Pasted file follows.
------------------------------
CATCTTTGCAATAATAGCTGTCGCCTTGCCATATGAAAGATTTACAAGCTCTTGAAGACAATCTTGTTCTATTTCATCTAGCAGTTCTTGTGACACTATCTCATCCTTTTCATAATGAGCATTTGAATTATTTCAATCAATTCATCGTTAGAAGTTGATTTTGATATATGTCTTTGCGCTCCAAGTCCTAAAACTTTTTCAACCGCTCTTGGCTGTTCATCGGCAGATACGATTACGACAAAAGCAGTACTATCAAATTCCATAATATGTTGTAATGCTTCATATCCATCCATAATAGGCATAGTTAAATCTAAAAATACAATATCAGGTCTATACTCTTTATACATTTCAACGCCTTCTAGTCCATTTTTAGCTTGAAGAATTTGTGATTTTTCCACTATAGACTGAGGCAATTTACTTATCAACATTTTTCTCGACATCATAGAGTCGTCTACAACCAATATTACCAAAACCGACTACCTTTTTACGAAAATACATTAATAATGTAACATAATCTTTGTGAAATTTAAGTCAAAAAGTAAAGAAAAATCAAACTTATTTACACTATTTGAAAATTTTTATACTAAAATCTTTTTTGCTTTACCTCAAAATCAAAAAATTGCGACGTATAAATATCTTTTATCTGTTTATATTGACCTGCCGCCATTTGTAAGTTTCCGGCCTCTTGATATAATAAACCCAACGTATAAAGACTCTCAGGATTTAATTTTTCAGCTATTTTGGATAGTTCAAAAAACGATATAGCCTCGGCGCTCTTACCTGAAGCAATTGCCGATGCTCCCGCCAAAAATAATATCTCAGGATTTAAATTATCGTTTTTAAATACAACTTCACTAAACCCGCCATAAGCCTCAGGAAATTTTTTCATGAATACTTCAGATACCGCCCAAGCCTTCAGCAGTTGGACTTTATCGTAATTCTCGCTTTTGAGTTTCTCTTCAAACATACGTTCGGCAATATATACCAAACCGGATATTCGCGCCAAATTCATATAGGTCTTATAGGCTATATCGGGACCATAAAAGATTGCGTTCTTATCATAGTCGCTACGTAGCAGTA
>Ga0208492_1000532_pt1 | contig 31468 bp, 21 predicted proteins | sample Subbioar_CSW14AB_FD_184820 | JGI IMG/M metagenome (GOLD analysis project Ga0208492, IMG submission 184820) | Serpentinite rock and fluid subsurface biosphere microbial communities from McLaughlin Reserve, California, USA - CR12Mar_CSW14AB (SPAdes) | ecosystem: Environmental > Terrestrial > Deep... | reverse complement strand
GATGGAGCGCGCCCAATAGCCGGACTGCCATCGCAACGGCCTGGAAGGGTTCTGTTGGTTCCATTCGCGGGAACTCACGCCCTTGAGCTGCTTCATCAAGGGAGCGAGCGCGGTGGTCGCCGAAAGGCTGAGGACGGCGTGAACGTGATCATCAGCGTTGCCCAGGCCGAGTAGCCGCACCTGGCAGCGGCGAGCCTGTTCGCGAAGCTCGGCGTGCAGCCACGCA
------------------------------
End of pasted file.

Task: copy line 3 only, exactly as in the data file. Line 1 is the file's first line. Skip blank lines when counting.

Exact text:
GATGGAGCGCGCCCAATAGCCGGACTGCCATCGCAACGGCCTGGAAGGGTTCTGTTGGTTCCATTCGCGGGAACTCACGCCCTTGAGCTGCTTCATCAAGGGAGCGAGCGCGGTGGTCGCCGAAAGGCTGAGGACGGCGTGAACGTGATCATCAGCGTTGCCCAGGCCGAGTAGCCGCACCTGGCAGCGGCGAGCCTGTTCGCGAAGCTCGGCGTGCAGCCACGCA